I craved to visit Sikkim for two prime reasons. One was for the beauty of Himalayas and other for it’s rich Buddhist culture. And when I traveled there in December, Sikkim did not disappoint me with it’s quaint, laid back mountainous towns and colourful life.  Everything about Sikkim is vibrant . People generally wear loud colourful clothes and their houses are painted in bright hues with flower pots adorning most balconies. Even their places of worship, the monasteries, with it’s intricate paintings are a treat to the eyes. For the curious traveler, the people of this mountainous state seem to be celebrating their life. A stroll through MG Marg at Gangtok, bustling with winter carnival celebrations added to my conviction on this place. There was a vivacious crowd cheering to the ethnic dance performed on the pedestrian's only street. I also wonder if it was because of off-season, I was able to enjoy the beauty of this place more.

 We started our journey from Bagdogra to Pelling, traversing the misty tea gardens, dense hilly forests, following the long Teesta River meandering around the valleys. Wherever we went we could see Teesta, mysteriously green,  it’s sandy banks caressed by dense vegetation, catering to the adventurous traveler who takes to rafting through it’s cold rapid waters.

 The monasteries of Sikkim are a must visit. The Pemayangtse monastery at Pelling is situated on hill top, a muddy path leading up to the monastery flanked by numerous poles of prayer flags fluttering in the wind. Monk kids in maroon rob and shaved heads were running around the courtyard, enthusiastically playing a game of cricket. As we entered the sanctum, a prayer session was in progress. Rhythmic sound of drums and soothing chants echoed the room, where we saw huge striking   Buddhist statues,  the eight incarnations of Guru Padmasambava.  The beautiful paintings on the wall had started wearing off. Old scriptures, musical instruments,  masks & utensils from olden days were showcased. On the third floor was a seven-tiered intricately carved & painted sculpture of Sanghthokpalri, the heavenly palace of Guru Rimpoche.

Lingdum Monastery

  At Gangtok, we visited Ranka/Lingdum monastery. The towering architecture of the colourfully painted monastery, set against the green hills is a sight to look out for. The paintings on the walls, depicting Buddhist ways of life are quite detailed and painstakingly done.  There’s a long lane of prayer wheels leading to the entrance of monastery, each cylindrical wheel inscribed with the mantra Om Mani Padme Hum. These prayer wheels are supposed to be spun by turning the handle beneath, as the devotees offer their prayer.  Watching the Chaam dance performed by the monks was in my wish list, but did not materialize since it happens only during auspicious occasions. It is a masked and costumed dance performed by the monks. When I saw the next date for Chaam dance, my heart sank. It was 5 days away and we would be out of Sikkim by then. Monks are very friendly folks and patiently answer our inquisitive queries regarding monastery. I see lot of black cats around, obviously their pets. Seeing these black felines, the first thing that came to my mind was the cover picture of the book  Dalai Lama’s Cat. I have never read this book, but somehow the picture I had seen suddenly struck me.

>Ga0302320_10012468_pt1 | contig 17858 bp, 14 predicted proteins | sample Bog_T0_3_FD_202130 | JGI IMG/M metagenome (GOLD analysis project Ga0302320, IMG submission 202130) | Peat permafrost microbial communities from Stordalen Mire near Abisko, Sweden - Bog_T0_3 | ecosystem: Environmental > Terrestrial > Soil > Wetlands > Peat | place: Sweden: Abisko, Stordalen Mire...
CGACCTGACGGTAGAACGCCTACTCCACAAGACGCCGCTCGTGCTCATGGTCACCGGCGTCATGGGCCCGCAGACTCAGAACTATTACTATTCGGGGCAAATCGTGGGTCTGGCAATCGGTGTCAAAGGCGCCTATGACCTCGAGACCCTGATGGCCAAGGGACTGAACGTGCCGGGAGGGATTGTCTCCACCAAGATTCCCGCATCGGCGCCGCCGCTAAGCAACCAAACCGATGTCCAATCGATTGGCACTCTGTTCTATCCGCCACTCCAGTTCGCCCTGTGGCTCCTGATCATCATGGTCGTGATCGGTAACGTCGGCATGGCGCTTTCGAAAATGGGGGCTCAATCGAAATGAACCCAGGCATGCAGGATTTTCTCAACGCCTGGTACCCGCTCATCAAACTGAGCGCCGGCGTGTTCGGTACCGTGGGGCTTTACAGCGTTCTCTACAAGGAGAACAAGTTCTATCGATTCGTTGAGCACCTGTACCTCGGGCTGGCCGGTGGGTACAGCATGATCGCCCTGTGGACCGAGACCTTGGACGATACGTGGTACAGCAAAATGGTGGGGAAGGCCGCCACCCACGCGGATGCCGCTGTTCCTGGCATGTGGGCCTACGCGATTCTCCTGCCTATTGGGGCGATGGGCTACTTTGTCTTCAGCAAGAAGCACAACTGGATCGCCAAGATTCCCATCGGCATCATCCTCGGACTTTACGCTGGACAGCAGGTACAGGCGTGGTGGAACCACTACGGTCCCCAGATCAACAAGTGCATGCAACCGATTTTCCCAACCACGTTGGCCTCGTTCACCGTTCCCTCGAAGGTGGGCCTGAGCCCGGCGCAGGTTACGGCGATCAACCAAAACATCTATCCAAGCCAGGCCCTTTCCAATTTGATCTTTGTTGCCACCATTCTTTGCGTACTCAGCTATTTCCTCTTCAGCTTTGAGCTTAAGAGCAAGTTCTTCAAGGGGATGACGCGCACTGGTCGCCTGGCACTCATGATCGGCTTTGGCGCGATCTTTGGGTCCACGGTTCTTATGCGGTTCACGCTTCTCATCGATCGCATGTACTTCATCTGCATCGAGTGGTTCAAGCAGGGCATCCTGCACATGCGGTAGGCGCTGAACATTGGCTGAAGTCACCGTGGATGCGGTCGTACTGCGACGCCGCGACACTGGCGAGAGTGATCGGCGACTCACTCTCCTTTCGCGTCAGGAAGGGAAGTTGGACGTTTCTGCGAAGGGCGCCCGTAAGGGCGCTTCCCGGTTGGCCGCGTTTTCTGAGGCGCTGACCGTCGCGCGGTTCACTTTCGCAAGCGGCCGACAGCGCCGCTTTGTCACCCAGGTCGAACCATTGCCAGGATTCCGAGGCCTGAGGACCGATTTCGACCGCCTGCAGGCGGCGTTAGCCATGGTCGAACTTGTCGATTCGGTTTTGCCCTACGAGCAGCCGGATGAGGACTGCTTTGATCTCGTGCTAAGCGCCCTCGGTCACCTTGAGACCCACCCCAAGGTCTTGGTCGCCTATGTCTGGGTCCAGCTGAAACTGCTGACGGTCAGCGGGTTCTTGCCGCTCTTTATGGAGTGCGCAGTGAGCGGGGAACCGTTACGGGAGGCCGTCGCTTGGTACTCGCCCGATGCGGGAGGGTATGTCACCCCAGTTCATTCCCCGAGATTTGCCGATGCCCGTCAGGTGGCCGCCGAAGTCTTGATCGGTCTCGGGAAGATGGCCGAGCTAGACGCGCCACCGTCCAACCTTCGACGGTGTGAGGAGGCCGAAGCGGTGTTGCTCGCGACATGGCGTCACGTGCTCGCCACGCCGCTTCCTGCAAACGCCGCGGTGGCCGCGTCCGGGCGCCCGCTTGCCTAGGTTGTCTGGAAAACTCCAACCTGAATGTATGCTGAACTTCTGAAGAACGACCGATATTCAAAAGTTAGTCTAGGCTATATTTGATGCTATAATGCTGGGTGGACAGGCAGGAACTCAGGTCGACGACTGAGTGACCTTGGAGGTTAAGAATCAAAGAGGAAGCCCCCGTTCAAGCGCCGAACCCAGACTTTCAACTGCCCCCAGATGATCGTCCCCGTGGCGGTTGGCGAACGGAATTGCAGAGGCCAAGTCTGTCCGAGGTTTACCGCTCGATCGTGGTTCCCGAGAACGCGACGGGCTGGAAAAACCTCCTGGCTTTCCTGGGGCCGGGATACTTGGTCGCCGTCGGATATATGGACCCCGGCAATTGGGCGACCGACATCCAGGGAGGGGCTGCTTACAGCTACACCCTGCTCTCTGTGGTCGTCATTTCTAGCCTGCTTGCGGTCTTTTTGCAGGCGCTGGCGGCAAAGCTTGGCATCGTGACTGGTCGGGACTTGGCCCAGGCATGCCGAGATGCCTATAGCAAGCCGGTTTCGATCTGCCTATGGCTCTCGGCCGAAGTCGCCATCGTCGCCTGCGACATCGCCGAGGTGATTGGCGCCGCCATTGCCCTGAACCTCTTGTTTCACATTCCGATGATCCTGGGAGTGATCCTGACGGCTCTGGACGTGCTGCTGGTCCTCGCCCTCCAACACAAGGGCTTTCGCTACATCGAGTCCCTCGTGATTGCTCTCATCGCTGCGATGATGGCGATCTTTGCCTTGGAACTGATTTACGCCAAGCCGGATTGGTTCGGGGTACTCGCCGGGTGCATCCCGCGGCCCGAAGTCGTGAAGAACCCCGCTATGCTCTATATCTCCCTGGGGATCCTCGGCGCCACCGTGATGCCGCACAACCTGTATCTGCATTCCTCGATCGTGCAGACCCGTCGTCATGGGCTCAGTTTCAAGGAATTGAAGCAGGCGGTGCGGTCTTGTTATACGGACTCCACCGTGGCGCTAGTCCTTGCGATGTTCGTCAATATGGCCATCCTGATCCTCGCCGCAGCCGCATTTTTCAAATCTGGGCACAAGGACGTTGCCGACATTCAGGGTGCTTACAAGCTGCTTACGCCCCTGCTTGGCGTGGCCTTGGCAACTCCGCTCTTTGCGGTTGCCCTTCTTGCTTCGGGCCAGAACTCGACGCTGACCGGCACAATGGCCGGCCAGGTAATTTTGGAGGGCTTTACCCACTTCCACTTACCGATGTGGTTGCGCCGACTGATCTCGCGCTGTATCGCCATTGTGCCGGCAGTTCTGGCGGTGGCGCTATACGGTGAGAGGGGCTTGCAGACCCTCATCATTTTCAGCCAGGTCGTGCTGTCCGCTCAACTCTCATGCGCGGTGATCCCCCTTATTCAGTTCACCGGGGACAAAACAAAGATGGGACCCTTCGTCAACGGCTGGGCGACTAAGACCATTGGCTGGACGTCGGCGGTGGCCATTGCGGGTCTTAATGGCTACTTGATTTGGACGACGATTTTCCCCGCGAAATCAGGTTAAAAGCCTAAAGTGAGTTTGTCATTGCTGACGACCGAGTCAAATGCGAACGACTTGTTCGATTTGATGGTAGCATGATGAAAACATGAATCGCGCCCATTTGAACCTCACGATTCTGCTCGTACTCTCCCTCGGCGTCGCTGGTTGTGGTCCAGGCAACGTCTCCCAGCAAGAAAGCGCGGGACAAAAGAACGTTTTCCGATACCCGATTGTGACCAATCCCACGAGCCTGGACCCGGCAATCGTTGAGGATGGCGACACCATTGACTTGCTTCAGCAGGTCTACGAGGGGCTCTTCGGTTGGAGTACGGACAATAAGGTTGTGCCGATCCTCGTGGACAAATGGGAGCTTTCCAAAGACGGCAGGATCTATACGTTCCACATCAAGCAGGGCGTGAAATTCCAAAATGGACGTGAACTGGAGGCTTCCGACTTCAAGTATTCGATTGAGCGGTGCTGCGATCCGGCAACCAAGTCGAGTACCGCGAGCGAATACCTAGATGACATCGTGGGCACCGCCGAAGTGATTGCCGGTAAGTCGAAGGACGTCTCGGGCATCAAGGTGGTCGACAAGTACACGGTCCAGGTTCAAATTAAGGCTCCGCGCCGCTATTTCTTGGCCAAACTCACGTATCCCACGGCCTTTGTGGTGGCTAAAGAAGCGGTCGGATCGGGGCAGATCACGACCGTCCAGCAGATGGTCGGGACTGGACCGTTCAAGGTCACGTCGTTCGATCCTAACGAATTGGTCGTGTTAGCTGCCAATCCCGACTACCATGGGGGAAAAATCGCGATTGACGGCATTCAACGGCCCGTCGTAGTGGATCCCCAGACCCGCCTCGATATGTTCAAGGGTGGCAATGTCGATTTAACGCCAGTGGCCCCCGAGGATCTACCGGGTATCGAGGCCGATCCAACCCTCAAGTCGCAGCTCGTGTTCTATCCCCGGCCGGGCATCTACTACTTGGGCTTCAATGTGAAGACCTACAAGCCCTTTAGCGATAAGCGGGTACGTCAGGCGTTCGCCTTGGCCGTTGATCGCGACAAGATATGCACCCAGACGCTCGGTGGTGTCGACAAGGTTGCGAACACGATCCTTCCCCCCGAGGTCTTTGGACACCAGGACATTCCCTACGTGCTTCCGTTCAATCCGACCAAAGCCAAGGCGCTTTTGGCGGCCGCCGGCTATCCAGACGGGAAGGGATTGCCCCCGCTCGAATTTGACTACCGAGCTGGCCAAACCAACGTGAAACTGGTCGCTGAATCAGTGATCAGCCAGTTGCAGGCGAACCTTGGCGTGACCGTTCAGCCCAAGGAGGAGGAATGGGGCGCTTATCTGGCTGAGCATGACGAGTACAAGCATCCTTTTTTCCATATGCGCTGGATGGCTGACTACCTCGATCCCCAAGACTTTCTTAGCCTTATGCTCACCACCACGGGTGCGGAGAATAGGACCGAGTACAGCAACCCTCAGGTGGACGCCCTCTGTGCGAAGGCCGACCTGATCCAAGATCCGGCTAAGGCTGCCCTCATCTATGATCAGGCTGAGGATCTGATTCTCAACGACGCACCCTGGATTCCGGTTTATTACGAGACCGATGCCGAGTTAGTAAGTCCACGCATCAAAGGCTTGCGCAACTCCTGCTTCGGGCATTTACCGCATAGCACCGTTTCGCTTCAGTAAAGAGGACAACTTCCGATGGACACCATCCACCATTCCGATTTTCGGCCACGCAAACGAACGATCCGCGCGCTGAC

From our hotel at Pelling we could catch glimpses of Kanchenjunga, mysteriously veiled behind the clouds. Mt. Kanchenjunga the highest peak of India, the third highest in the world is worshiped by people of Sikkim & Darjeeling. December being unbearably cold and visibility poor, we missed on majestic views of Kanchenjunga. I would definitely love to come back here during Oct-Nov when the skies are clearer. Usually by 2 pm the temperature drops and sun would have come down by 4 pm. After that there is nothing much to do in the hills, except some street shopping. We then rush back to our hotel yearning for steaming cups of soup and platter full of hot momos accompanied by fiery chilli sauce.  On the streets it is quite common to see the local folks huddled in groups around an open fire place, chatting and warming themselves, not a care in the world as if they could spend their whole day here relaxed.

To be continued....